Grazing story ignored radical center
I would like to register a firm objection to the recent cover story, "Healing the Gila" (HCN, 10/22/01: Healing the Gila). I was distressed by its old-fashioned, polemical, "Good Guy vs. Bad Guy" tone, which seems out of character with recent cover stories in HCN. You've done a very good job recently covering progressive and innovative developments around the West. But Tony Davis' story was straight out of the 1980s. It gave readers a choice only between environmental absolutists and overgrazing ranchers, which is no choice at all. And it definitely does not address the burgeoning "Radical Center" in the grazing debate.
There are numerous examples of dramatic riparian recovery coming as a result of simple changes in grazing management (the National Riparian Team has plenty of examples), usually as a result of a switch to dormant season use. Therefore, to let Mr. Davis paint a picture in black and white, as you did, is irresponsible of HCN. That's because, as I told Mr. Davis over the phone, if environmentalists are going to cause economic and emotional pain by their actions, they should do so reluctantly and only with airtight ecology. By allowing Mr. Davis to portray the very complicated issue of riparian recovery in such simplistic terms, you may be facilitating the spread of that pain, when it may not be necessary.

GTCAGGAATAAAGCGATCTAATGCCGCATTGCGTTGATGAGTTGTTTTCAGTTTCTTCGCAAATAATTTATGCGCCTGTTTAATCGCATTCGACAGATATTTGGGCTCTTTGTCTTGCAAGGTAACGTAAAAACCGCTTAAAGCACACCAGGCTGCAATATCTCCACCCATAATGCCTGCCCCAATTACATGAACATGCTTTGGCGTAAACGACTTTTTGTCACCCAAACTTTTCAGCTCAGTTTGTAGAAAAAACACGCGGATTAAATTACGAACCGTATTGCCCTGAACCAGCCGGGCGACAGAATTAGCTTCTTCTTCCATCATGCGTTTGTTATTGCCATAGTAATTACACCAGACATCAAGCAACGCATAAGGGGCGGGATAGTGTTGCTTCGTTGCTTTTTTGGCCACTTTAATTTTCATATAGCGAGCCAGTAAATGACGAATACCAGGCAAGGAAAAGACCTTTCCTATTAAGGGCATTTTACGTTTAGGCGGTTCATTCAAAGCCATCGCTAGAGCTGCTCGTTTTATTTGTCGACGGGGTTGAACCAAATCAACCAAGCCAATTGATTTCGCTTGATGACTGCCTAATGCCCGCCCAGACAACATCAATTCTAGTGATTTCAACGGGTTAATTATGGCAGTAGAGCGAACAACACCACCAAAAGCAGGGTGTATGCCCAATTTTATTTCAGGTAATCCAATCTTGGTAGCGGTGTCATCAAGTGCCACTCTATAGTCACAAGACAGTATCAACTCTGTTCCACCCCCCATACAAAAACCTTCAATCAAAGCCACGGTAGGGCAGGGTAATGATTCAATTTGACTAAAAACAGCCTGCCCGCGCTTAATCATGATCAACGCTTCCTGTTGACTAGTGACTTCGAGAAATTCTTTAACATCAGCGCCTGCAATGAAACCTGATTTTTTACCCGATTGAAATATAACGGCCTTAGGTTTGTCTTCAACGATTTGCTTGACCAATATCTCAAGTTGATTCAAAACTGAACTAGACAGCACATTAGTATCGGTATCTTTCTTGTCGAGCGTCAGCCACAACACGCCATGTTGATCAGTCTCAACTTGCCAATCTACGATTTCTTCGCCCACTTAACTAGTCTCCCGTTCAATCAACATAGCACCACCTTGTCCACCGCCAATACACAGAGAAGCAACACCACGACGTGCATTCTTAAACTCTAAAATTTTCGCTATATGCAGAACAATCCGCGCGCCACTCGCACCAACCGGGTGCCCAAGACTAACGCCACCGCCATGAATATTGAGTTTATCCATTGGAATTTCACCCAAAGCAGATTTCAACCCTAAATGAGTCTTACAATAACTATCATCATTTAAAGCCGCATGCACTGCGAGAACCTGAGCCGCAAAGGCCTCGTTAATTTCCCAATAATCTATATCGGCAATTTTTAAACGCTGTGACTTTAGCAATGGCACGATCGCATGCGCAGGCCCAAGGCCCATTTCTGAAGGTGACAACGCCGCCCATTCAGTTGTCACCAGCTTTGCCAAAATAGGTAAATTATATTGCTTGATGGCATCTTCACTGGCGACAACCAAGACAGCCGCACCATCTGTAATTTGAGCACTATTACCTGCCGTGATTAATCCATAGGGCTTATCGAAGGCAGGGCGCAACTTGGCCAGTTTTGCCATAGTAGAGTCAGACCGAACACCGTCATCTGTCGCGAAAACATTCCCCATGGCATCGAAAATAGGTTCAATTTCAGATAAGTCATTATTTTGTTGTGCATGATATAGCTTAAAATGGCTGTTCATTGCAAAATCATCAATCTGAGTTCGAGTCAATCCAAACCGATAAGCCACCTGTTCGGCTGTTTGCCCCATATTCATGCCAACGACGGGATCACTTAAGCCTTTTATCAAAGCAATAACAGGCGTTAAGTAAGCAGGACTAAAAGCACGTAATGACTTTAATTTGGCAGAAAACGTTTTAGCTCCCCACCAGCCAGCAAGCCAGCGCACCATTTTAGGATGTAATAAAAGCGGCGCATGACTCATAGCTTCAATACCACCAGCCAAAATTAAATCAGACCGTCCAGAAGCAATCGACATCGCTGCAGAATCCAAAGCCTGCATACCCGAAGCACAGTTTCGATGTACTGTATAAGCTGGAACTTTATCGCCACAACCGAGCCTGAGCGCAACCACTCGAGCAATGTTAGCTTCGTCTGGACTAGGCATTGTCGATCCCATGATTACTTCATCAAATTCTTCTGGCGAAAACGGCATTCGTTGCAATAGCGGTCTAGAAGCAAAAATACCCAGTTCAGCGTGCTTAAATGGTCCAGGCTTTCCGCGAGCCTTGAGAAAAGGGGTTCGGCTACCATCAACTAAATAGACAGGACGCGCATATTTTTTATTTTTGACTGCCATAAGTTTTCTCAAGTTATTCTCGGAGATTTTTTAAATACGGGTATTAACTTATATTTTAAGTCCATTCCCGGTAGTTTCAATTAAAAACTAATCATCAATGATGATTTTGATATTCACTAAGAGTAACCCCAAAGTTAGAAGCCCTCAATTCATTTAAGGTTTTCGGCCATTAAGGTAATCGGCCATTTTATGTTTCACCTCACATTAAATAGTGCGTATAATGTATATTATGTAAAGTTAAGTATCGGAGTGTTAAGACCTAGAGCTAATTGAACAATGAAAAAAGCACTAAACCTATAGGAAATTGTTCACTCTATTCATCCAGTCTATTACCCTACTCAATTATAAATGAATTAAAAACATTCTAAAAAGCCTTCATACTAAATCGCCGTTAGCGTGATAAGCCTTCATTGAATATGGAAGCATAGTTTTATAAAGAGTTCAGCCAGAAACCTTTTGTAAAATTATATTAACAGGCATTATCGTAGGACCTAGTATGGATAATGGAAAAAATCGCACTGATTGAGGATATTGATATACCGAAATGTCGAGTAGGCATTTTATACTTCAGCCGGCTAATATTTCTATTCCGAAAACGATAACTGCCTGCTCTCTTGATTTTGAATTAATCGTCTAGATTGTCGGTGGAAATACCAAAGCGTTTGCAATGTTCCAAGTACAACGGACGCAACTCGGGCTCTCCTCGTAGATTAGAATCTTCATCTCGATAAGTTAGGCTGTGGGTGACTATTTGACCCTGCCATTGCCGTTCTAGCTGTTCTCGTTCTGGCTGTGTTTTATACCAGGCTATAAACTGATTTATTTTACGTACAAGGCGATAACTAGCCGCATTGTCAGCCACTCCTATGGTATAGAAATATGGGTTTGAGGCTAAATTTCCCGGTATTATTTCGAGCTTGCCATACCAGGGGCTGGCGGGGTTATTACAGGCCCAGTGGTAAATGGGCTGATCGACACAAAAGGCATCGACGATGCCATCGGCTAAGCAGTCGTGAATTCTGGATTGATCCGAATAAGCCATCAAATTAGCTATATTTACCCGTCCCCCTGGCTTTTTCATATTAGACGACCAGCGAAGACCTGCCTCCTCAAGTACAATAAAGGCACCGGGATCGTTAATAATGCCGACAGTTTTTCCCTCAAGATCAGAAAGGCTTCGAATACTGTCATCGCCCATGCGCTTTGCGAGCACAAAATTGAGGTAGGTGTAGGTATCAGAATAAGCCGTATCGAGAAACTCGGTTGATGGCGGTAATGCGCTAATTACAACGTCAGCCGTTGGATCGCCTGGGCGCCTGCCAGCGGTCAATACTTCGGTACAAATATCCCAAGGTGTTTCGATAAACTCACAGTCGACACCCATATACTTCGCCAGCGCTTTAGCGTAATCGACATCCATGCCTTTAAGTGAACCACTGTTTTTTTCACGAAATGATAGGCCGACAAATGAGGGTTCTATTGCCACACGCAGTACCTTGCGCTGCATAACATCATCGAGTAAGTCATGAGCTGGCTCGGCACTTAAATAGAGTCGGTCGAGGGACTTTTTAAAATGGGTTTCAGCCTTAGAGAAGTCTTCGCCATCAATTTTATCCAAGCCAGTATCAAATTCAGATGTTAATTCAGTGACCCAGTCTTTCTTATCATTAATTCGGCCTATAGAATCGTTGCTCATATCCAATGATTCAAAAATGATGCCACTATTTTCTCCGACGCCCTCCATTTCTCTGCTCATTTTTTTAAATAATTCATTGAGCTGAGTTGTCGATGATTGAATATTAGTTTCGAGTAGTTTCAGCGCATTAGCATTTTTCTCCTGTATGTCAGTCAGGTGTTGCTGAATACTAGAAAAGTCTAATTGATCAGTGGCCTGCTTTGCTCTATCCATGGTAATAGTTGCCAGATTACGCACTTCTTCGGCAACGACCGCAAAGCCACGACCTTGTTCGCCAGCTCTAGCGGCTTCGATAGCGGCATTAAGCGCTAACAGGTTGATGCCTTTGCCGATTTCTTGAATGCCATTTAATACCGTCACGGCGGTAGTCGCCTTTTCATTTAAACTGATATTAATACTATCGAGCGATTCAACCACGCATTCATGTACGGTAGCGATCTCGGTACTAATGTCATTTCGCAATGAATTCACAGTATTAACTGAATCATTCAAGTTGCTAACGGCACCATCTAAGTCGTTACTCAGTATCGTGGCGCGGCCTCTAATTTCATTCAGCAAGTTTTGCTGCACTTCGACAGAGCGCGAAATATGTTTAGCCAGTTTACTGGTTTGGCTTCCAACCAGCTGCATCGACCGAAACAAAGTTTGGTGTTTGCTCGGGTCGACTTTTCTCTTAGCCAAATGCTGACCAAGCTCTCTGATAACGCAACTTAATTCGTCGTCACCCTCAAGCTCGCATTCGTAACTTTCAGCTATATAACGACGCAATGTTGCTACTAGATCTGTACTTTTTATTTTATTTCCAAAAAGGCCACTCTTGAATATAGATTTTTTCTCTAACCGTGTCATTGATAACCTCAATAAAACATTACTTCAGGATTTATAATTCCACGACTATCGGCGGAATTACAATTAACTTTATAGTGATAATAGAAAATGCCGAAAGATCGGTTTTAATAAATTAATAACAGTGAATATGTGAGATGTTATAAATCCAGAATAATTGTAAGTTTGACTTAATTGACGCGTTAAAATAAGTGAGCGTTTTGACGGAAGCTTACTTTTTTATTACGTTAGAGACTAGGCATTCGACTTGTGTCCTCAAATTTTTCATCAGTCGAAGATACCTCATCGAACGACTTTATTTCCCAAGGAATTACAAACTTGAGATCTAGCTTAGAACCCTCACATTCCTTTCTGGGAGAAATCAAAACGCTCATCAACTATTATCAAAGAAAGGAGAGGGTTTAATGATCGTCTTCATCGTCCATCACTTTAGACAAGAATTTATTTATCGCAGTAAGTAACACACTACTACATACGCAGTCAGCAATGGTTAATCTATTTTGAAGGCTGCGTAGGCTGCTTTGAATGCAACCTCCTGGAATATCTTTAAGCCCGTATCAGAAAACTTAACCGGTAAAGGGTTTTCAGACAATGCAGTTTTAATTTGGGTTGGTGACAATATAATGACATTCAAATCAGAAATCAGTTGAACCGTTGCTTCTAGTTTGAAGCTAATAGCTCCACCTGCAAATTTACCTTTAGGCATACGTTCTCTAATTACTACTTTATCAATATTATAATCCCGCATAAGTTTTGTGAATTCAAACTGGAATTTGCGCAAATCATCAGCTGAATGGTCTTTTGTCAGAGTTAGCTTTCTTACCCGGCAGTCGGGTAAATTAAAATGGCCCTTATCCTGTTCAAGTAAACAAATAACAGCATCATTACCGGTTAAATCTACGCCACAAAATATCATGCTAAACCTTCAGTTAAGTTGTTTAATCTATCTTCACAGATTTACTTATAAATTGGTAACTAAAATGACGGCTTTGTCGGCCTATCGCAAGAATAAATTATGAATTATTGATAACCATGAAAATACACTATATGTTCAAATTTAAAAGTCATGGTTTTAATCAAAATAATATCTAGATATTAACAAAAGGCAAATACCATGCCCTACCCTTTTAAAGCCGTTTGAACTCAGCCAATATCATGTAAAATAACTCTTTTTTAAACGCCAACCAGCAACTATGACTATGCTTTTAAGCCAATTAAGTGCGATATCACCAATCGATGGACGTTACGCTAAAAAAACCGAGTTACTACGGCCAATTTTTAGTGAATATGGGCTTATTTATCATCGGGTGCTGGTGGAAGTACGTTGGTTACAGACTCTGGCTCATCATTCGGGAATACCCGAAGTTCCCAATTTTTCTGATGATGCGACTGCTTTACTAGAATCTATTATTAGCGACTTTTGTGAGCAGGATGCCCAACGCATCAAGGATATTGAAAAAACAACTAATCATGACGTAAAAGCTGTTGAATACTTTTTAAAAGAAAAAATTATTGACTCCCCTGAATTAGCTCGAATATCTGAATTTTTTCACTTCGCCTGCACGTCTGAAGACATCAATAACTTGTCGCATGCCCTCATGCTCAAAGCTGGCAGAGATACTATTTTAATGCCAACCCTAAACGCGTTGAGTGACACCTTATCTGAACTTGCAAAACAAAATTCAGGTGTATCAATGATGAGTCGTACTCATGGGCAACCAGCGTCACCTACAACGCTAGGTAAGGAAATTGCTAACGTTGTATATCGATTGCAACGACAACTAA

HCN continues to "not get it" when it comes to ranching in the West. On almost every other major environmental topic, from coal mining to salmon fishing to dam decommissioning to progressive forest practices to watershed-scale collaborations to the complicated issues surrounding water, HCN has done an excellent job of digging deep to get the real story.
On every topic, that is, except ranching.
There is a progressive ranching movement afoot, and there are plenty of good stories out there. For example, Bill deBuys' grass bank, located near Santa Fe, is a great model for ecological and economic restoration. There are many progressive ranchers doing great things for wildlife and water on their land, too, including Jim Winder, Virgil Trujillo, Mac Donaldson, Bill McDonald, Roger Bowe, Kathy and Mike McNeil, Bob Budd, David James, and on and on. The West Elk pool, in your backyard, has an important story to tell as well.
Recently, the New York Times and the LA Times profiled some of these ranchers. When will HCN? I think this is a major hole in the otherwise very fine fabric of your newspaper.
Santa Fe, New Mexico